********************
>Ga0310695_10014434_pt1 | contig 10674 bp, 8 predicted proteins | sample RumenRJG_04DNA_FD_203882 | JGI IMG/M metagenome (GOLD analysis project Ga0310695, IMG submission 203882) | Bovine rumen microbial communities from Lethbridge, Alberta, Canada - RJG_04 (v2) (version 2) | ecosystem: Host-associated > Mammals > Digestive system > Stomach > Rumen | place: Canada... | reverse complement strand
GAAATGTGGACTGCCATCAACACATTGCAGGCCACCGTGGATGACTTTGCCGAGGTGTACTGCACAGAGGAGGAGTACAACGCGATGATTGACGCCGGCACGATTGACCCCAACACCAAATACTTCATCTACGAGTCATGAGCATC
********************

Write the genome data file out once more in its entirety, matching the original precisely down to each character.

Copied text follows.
>Ga0310695_10014434_pt1 | contig 10674 bp, 8 predicted proteins | sample RumenRJG_04DNA_FD_203882 | JGI IMG/M metagenome (GOLD analysis project Ga0310695, IMG submission 203882) | Bovine rumen microbial communities from Lethbridge, Alberta, Canada - RJG_04 (v2) (version 2) | ecosystem: Host-associated > Mammals > Digestive system > Stomach > Rumen | place: Canada... | reverse complement strand
GAAATGTGGACTGCCATCAACACATTGCAGGCCACCGTGGATGACTTTGCCGAGGTGTACTGCACAGAGGAGGAGTACAACGCGATGATTGACGCCGGCACGATTGACCCCAACACCAAATACTTCATCTACGAGTCATGAGCATC